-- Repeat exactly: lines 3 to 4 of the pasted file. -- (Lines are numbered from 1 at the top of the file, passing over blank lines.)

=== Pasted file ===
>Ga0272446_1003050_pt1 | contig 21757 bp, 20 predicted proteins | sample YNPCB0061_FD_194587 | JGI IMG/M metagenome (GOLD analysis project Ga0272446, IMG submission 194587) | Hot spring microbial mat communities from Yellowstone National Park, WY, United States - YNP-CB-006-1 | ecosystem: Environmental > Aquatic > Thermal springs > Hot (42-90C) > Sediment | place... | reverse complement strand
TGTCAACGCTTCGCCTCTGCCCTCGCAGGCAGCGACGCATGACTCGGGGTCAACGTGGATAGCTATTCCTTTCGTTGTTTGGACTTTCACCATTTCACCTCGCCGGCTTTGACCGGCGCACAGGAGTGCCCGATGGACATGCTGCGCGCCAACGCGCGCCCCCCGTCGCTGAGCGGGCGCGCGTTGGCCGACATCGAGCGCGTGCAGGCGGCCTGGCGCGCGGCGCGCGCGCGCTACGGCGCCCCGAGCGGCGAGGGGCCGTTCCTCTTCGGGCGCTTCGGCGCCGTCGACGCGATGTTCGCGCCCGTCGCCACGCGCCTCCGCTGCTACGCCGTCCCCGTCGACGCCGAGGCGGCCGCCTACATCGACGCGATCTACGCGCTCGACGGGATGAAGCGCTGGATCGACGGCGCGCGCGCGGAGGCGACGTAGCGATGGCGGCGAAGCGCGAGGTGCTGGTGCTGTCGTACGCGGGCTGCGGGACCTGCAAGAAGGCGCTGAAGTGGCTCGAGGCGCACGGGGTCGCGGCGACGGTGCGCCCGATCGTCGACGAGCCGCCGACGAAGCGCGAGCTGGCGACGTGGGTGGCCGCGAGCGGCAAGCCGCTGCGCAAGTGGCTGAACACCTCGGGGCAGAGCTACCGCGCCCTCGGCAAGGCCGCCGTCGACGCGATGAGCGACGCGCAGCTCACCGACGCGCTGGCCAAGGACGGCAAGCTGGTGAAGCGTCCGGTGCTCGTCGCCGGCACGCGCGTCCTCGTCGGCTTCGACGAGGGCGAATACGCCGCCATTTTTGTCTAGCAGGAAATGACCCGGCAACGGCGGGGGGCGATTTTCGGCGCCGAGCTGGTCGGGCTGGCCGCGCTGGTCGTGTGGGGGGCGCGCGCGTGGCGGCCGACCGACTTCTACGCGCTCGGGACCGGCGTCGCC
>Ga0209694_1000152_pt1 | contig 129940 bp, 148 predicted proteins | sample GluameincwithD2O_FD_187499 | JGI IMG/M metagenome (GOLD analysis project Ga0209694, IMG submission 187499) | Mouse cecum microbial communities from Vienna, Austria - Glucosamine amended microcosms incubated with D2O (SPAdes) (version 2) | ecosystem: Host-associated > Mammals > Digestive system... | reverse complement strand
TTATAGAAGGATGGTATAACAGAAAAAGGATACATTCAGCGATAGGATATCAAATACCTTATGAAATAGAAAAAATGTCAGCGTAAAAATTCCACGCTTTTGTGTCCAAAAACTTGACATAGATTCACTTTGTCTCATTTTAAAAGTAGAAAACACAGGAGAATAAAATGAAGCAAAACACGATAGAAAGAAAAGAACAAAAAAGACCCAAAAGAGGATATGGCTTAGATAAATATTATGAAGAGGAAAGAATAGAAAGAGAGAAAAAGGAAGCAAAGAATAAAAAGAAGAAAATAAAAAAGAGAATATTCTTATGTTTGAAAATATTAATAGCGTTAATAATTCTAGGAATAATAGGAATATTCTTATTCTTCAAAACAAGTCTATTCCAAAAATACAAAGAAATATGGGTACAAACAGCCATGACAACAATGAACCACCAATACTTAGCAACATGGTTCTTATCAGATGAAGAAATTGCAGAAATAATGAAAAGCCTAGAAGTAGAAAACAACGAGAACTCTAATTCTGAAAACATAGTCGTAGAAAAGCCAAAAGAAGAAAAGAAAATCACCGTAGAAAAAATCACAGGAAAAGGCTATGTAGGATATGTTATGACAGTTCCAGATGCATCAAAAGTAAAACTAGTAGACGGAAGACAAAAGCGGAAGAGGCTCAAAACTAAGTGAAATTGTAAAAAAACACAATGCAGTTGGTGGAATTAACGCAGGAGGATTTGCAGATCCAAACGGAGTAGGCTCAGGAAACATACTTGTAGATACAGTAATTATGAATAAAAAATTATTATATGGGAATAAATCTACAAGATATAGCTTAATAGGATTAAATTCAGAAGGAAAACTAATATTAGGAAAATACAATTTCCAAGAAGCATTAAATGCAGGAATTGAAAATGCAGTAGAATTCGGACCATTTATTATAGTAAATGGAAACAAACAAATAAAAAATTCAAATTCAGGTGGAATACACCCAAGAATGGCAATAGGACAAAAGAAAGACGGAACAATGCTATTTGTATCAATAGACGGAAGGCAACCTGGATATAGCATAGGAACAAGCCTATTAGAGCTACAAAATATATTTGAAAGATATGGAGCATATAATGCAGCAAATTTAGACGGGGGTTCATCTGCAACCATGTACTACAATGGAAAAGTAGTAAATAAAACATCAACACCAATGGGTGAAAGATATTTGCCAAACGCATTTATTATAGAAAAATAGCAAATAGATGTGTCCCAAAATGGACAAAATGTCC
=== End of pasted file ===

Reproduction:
>Ga0209694_1000152_pt1 | contig 129940 bp, 148 predicted proteins | sample GluameincwithD2O_FD_187499 | JGI IMG/M metagenome (GOLD analysis project Ga0209694, IMG submission 187499) | Mouse cecum microbial communities from Vienna, Austria - Glucosamine amended microcosms incubated with D2O (SPAdes) (version 2) | ecosystem: Host-associated > Mammals > Digestive system... | reverse complement strand
TTATAGAAGGATGGTATAACAGAAAAAGGATACATTCAGCGATAGGATATCAAATACCTTATGAAATAGAAAAAATGTCAGCGTAAAAATTCCACGCTTTTGTGTCCAAAAACTTGACATAGATTCACTTTGTCTCATTTTAAAAGTAGAAAACACAGGAGAATAAAATGAAGCAAAACACGATAGAAAGAAAAGAACAAAAAAGACCCAAAAGAGGATATGGCTTAGATAAATATTATGAAGAGGAAAGAATAGAAAGAGAGAAAAAGGAAGCAAAGAATAAAAAGAAGAAAATAAAAAAGAGAATATTCTTATGTTTGAAAATATTAATAGCGTTAATAATTCTAGGAATAATAGGAATATTCTTATTCTTCAAAACAAGTCTATTCCAAAAATACAAAGAAATATGGGTACAAACAGCCATGACAACAATGAACCACCAATACTTAGCAACATGGTTCTTATCAGATGAAGAAATTGCAGAAATAATGAAAAGCCTAGAAGTAGAAAACAACGAGAACTCTAATTCTGAAAACATAGTCGTAGAAAAGCCAAAAGAAGAAAAGAAAATCACCGTAGAAAAAATCACAGGAAAAGGCTATGTAGGATATGTTATGACAGTTCCAGATGCATCAAAAGTAAAACTAGTAGACGGAAGACAAAAGCGGAAGAGGCTCAAAACTAAGTGAAATTGTAAAAAAACACAATGCAGTTGGTGGAATTAACGCAGGAGGATTTGCAGATCCAAACGGAGTAGGCTCAGGAAACATACTTGTAGATACAGTAATTATGAATAAAAAATTATTATATGGGAATAAATCTACAAGATATAGCTTAATAGGATTAAATTCAGAAGGAAAACTAATATTAGGAAAATACAATTTCCAAGAAGCATTAAATGCAGGAATTGAAAATGCAGTAGAATTCGGACCATTTATTATAGTAAATGGAAACAAACAAATAAAAAATTCAAATTCAGGTGGAATACACCCAAGAATGGCAATAGGACAAAAGAAAGACGGAACAATGCTATTTGTATCAATAGACGGAAGGCAACCTGGATATAGCATAGGAACAAGCCTATTAGAGCTACAAAATATATTTGAAAGATATGGAGCATATAATGCAGCAAATTTAGACGGGGGTTCATCTGCAACCATGTACTACAATGGAAAAGTAGTAAATAAAACATCAACACCAATGGGTGAAAGATATTTGCCAAACGCATTTATTATAGAAAAATAGCAAATAGATGTGTCCCAAAATGGACAAAATGTCC